Mutations in Are a Novel Cause of Galloway-Mowat Syndrome.

Mutations in Are a Novel Cause of Galloway-Mowat Syndrome., Mann, Nina, Mzoughi Slim, Schneider Ronen, Kühl Susanne J., Schanze Denny, Klämbt Verena, Lovric Svjetlana, Mao Youying, Shi Shasha, Tan Weizhen, et al. , Journal of the American Society of Nephrology : JASN, Volume 32, Issue 3, p.580-596, (2021)


BACKGROUND: Galloway-Mowat syndrome (GAMOS) is characterized by neurodevelopmental defects and a progressive nephropathy, which typically manifests as steroid-resistant nephrotic syndrome. The prognosis of GAMOS is poor, and the majority of children progress to renal failure. The discovery of monogenic causes of GAMOS has uncovered molecular pathways involved in the pathogenesis of disease.

METHODS: Homozygosity mapping, whole-exome sequencing, and linkage analysis were used to identify mutations in four families with a GAMOS-like phenotype, and high-throughput PCR technology was applied to 91 individuals with GAMOS and 816 individuals with isolated nephrotic syndrome. and studies determined the functional significance of the mutations identified.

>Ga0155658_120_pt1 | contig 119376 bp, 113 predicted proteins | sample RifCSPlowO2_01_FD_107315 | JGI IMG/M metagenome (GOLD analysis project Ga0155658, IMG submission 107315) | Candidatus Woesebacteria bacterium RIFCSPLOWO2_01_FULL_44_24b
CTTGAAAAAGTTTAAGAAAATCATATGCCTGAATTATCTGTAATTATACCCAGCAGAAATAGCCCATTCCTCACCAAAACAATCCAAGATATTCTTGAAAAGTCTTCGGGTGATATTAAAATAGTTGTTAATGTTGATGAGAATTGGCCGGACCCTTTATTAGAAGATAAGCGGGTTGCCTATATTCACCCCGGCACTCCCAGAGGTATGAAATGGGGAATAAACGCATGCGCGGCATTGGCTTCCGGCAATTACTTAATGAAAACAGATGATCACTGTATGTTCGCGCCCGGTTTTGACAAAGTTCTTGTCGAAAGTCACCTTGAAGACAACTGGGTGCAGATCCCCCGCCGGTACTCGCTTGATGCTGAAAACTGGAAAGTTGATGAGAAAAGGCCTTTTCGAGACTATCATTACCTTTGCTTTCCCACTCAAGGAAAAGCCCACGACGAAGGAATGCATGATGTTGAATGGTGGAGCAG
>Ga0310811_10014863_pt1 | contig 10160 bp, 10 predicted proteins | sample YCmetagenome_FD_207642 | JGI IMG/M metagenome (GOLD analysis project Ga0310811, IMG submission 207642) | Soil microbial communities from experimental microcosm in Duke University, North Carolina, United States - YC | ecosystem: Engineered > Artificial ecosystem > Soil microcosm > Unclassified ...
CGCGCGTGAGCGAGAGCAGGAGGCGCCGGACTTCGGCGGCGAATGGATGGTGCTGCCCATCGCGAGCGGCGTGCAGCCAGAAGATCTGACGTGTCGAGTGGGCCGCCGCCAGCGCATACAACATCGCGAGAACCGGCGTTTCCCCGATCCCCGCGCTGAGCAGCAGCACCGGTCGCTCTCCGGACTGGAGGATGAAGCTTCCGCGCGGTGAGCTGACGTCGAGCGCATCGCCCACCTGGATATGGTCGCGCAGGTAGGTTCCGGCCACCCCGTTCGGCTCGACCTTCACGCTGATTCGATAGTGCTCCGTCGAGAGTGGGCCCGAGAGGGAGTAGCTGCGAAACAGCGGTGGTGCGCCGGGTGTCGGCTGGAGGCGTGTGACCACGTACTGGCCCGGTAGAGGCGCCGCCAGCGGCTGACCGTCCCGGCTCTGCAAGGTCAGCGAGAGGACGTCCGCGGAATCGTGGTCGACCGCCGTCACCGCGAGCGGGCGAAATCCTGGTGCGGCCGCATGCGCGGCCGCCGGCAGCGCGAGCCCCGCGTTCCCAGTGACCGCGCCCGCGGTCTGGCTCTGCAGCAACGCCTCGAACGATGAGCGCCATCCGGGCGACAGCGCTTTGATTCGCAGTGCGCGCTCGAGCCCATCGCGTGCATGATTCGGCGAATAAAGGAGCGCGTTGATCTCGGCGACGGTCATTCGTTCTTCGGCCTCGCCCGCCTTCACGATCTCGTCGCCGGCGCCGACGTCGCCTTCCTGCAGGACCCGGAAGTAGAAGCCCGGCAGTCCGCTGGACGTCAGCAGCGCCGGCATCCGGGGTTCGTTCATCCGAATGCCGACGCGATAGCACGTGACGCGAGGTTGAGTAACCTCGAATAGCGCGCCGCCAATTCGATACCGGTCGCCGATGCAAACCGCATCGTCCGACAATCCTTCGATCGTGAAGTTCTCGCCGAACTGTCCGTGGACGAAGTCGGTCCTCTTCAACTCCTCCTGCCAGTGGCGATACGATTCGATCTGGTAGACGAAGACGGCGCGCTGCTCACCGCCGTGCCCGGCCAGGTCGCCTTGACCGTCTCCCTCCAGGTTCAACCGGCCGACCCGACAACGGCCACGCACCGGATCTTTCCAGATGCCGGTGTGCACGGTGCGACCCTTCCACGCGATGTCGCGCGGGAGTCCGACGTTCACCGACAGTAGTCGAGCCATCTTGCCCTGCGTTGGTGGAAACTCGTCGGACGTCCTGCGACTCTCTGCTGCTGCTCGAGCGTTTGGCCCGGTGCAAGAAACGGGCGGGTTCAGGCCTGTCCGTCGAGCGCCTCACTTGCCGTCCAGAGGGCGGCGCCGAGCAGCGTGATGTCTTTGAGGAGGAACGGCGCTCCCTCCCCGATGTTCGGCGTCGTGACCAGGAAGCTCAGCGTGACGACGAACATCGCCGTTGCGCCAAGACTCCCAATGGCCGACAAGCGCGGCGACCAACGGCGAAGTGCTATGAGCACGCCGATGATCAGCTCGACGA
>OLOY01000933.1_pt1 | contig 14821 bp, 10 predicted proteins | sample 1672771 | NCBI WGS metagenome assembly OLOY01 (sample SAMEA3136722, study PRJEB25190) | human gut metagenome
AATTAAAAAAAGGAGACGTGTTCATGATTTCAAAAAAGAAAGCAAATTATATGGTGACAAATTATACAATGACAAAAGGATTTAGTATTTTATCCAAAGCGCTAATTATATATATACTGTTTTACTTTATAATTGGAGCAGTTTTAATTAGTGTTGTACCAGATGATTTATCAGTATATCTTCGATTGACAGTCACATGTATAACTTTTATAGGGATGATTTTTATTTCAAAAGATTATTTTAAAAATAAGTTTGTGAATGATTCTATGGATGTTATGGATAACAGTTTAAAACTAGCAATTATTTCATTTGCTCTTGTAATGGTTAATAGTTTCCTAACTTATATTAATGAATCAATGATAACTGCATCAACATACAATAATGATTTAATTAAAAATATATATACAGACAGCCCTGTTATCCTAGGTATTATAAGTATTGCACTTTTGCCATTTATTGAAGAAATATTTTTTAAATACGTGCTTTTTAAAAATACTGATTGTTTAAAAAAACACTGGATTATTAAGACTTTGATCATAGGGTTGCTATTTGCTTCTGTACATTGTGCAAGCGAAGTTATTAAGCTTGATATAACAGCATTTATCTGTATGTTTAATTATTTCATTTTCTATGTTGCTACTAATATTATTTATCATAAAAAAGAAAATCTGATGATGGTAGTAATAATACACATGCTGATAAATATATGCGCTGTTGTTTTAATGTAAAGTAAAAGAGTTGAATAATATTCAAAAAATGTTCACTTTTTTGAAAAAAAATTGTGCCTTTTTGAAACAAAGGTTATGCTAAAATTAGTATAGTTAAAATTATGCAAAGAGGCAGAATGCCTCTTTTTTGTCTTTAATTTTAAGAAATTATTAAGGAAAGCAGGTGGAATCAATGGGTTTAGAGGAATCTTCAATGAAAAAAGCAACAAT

RESULTS: Three biallelic variants of the transcriptional regulator were detected in six families with proteinuric kidney disease. Four families with a variant in the protein's zinc-finger (ZNF) domain have additional GAMOS-like features, including brain anomalies, cardiac defects, and skeletal defects. All variants destabilize the PRDM15 protein, and the ZNF variant additionally interferes with transcriptional activation. Morpholino oligonucleotide-mediated knockdown of Prdm15 in embryos disrupted pronephric development. Human wild-type RNA rescued the disruption, but the three variants did not. Finally, CRISPR-mediated knockout of in human podocytes led to dysregulation of several renal developmental genes.

CONCLUSIONS: Variants in can cause either isolated nephrotic syndrome or a GAMOS-type syndrome on an allelic basis. PRDM15 regulates multiple developmental kidney genes, and is likely to play an essential role in renal development in humans.